The Dead Sea is a unique geological feature. Located between Israel and Jordan, it is the lowest point on Earth. With an extremely high content of mineral salts (20%), over six times greater than any ocean, it is completely devoid of life, except for extremophile bacteria. The salts are so concentrated that swimmers can float like corks, without using a life vest. The water of the sea is also purported to relieve pain and treat several different skin conditions and arthritis. For these reasons, it has been a world famous tourist attraction.

By the late 2040s, however, the sea has almost vanished. Its main supply of water – the River Jordan to the north – has seen extensive diversions for industry, agriculture and domestic use. This has reduced its flow to just a trickle by the time it reaches the Dead Sea, far from adequate to replace the water lost by evaporation.

For decades, the Dead Sea has plummeted in depth. The problem is compounded by rising global temperatures, which have accelerated the evaporation of water, and the growing population in the region. By now, little more than a pond remains. This is despite efforts to divert water from the Mediterranean and nearby Red Sea.*


dead sea evaporation rate 2050



The effects of heat stress on labour capacity have doubled

In the early years of the 21st century, peak summer months of heat stress were cutting human labour capacity to around 90 percent of its full potential. By the middle of the century, this figure has dropped to 80 percent.* Rising global temperatures are now having a major impact on those who work outside, or in hot environments – particularly in mid-latitude and tropical regions like South and East Asia, North America and Australia. This trend has occurred despite heavy reductions in man-made CO2 emissions.

Although robots are now handling many human roles, it nevertheless remains a serious issue for the economy and society in general. Heat stroke, heat exhaustion, heat cramps and other conditions are increasing the risk of accidents and injuries. Many sports and leisure activities are being abandoned due to excess heat and humidity, with people forced to spend more and more time indoors. This has boosted the appeal of virtual reality to replace the physical world.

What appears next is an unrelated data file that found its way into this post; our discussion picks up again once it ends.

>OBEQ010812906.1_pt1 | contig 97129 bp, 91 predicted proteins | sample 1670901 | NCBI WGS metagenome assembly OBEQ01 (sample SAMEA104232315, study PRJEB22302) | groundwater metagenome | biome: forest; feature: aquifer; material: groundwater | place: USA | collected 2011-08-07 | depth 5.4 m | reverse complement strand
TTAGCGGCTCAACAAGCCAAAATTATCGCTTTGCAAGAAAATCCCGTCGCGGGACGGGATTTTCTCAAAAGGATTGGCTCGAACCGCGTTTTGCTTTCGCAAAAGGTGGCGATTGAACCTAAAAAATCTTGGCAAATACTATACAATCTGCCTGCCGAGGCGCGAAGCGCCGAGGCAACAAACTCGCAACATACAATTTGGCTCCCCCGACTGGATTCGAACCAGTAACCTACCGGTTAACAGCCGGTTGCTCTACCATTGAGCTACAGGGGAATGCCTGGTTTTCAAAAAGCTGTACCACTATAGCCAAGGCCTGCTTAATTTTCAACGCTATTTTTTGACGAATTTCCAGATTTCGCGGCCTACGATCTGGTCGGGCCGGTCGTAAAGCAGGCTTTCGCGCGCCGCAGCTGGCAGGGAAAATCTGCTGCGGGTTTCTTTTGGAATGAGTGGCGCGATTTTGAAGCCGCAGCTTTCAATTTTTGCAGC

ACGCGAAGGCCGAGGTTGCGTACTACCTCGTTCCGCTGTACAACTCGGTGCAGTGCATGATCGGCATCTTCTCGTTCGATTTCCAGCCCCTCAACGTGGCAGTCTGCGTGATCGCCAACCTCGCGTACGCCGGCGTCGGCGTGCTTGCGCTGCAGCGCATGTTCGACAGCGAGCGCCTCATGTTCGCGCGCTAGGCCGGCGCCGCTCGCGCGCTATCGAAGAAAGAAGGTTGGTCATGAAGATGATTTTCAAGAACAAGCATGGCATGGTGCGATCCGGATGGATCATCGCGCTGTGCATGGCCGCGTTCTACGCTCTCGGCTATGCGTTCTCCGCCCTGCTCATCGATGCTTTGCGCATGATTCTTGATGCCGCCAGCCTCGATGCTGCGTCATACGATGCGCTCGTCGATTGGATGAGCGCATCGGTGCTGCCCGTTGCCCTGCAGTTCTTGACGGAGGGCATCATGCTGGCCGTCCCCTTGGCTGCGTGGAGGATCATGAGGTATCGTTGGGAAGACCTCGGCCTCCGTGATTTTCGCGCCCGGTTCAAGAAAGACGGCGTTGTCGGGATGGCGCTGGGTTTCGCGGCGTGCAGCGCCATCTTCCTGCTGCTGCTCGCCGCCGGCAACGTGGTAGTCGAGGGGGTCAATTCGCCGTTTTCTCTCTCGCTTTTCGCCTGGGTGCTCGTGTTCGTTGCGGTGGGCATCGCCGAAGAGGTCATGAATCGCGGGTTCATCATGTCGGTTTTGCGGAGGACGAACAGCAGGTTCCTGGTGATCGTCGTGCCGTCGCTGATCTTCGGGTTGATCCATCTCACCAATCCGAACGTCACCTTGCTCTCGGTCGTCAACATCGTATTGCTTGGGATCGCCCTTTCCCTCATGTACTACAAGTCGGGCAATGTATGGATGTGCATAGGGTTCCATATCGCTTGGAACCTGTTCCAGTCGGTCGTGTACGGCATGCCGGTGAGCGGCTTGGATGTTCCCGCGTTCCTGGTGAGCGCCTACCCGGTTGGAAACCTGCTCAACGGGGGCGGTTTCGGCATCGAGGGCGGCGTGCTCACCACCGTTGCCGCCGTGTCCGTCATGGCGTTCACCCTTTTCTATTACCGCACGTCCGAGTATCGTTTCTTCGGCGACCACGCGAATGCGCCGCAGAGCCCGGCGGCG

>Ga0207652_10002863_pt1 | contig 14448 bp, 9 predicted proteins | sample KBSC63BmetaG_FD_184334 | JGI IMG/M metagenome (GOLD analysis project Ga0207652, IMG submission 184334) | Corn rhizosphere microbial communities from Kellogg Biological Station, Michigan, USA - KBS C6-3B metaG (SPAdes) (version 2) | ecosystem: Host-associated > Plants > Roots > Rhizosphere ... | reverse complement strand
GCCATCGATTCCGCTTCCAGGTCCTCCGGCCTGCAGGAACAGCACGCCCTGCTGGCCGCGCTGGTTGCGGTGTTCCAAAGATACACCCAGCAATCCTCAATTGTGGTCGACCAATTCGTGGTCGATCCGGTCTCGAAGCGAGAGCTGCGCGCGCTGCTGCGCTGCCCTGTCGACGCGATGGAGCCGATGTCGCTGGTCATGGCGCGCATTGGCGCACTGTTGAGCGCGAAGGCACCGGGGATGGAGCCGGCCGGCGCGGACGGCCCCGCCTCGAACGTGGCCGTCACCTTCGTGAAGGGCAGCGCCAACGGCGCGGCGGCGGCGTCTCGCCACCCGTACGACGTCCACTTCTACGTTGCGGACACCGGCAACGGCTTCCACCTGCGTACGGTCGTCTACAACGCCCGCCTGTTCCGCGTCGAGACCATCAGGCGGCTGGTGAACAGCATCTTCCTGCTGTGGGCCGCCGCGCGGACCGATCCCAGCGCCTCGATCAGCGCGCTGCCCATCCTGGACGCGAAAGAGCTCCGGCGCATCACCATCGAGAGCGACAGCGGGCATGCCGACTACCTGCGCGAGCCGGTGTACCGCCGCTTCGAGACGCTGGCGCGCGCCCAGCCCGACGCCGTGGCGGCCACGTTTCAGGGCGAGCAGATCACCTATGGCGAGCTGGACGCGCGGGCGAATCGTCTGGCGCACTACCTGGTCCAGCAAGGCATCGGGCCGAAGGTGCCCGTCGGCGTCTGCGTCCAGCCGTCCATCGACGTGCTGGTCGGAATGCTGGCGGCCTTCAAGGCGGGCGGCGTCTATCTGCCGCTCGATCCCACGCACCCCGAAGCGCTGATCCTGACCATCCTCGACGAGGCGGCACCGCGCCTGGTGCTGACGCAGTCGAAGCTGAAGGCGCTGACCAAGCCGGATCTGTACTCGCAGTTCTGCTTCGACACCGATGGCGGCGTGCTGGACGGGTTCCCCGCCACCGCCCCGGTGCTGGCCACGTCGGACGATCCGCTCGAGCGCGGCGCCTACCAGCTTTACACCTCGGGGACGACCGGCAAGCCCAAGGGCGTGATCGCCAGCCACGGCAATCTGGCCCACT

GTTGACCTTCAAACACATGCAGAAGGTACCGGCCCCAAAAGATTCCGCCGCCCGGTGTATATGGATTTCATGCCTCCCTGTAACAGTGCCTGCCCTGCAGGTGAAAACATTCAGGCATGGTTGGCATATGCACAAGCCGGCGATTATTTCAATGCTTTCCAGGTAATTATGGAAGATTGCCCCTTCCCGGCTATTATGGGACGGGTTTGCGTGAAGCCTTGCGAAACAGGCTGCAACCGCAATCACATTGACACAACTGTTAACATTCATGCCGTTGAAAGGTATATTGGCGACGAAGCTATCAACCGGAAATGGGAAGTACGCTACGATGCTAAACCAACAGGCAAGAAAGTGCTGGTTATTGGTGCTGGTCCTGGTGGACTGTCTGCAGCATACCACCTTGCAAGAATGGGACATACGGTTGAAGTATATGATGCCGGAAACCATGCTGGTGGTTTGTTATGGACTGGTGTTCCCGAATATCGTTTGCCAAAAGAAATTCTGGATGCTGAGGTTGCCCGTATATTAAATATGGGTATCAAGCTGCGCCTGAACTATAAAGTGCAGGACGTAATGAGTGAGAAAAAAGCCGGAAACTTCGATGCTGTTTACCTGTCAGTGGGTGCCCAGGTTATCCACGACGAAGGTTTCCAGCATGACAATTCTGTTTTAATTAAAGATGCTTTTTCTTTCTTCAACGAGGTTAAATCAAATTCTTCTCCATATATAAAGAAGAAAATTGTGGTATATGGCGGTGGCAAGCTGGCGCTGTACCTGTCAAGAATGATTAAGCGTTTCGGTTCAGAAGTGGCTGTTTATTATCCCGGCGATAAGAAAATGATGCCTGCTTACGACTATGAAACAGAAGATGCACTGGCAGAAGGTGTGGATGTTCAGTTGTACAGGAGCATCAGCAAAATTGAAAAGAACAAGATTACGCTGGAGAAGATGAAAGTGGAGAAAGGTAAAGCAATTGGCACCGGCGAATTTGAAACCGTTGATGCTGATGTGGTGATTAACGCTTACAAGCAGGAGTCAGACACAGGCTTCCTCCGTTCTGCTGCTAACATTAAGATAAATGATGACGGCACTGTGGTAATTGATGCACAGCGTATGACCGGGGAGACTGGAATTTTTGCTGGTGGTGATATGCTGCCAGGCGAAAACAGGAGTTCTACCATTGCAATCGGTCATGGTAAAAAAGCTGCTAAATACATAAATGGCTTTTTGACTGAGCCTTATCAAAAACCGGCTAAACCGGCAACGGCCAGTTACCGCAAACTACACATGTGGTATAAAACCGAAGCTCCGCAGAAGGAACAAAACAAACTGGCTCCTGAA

heat stress 2049 global warming timeline 2050 future
Credit: U.S. Army



The Fukushima disaster is cleaned up

The Fukushima Daiichi nuclear disaster was a catastrophic failure at a Japanese nuclear power station on 11th March 2011,* resulting in a meltdown of three of the plant's six nuclear reactors. It occurred when the plant was struck by a tsunami triggered by the Tōhoku earthquake. Substantial amounts of radioactive materials began to leak, creating the largest nuclear incident since the Chernobyl disaster in April 1986 and the second (after Chernobyl) to measure Level 7 on the International Nuclear Event Scale.

Although no short term radiation exposure fatalities were reported, some 300,000 people were forced to evacuate the area, nearly 16,000 died in the earthquake and tsunami, and 1,600 deaths resulted from evacuation conditions, such as living in temporary housing and hospital closures. The disaster prompted some countries to re-evaluate their policies on nuclear energy. Germany and Switzerland, for example, abandoned this technology altogether, shutting down their last remaining plants in 2022 and 2034, respectively.

In the wake of the plant meltdowns, a huge cleanup and decommissioning process was initiated. This presented enormous challenges, with massive amounts of radioactive water spilling out – some finding its way into the Pacific (along with debris*) and even reaching as far as the U.S. West Coast.* Methods used to contain this water included a frozen underground barrier, with coolant fed into pipes at -30°C (-22°F). Robots were required in some parts of the facility, as radiation levels were often too high for humans. In 2014, it was estimated that sealing every reactor off would cost tens of billions of dollars, taking 30-40 years. Sure enough, by the end of the 2040s, this operation is finally reaching its conclusion.*


fukushima disaster timeline



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1 Robots, Boston.com:
Accessed 10th May 2009.

2 Forecast: Sex and Marriage With Robots by 2050, Fox News:
Accessed 4th October 2009.

3 Humans to have robot lovers by 2050, TimesOnline.co.uk
Accessed 9th May 2009.

4 Robotics, YouTube:
Accessed 30th December 2009.

5 Dead Sea may dry out completely by 2050, The Times of India:
Accessed 9th October 2010.

6 New NOAA study estimates future loss of labor capacity as climate warms, The National Oceanic and Atmospheric Administration (NOAA):
Accessed 3rd March 2013.

7 See 2011.

8 Trash talk, or charting marine debris, University of Hawaiʻi at Mānoa:
Accessed 14th July 2014.

9 Japan Fukushima Radiation Reaching West Coast?, Guardian Liberty Voice:
Accessed 14th July 2014.

10 "Obviously, it's difficult to say for sure how many years it's going to take … at the moment we're talking about 30 or 40 years."
See Doubts over ice wall to keep Fukushima safe from damaged nuclear reactors, The Guardian:
Accessed 14th July 2014.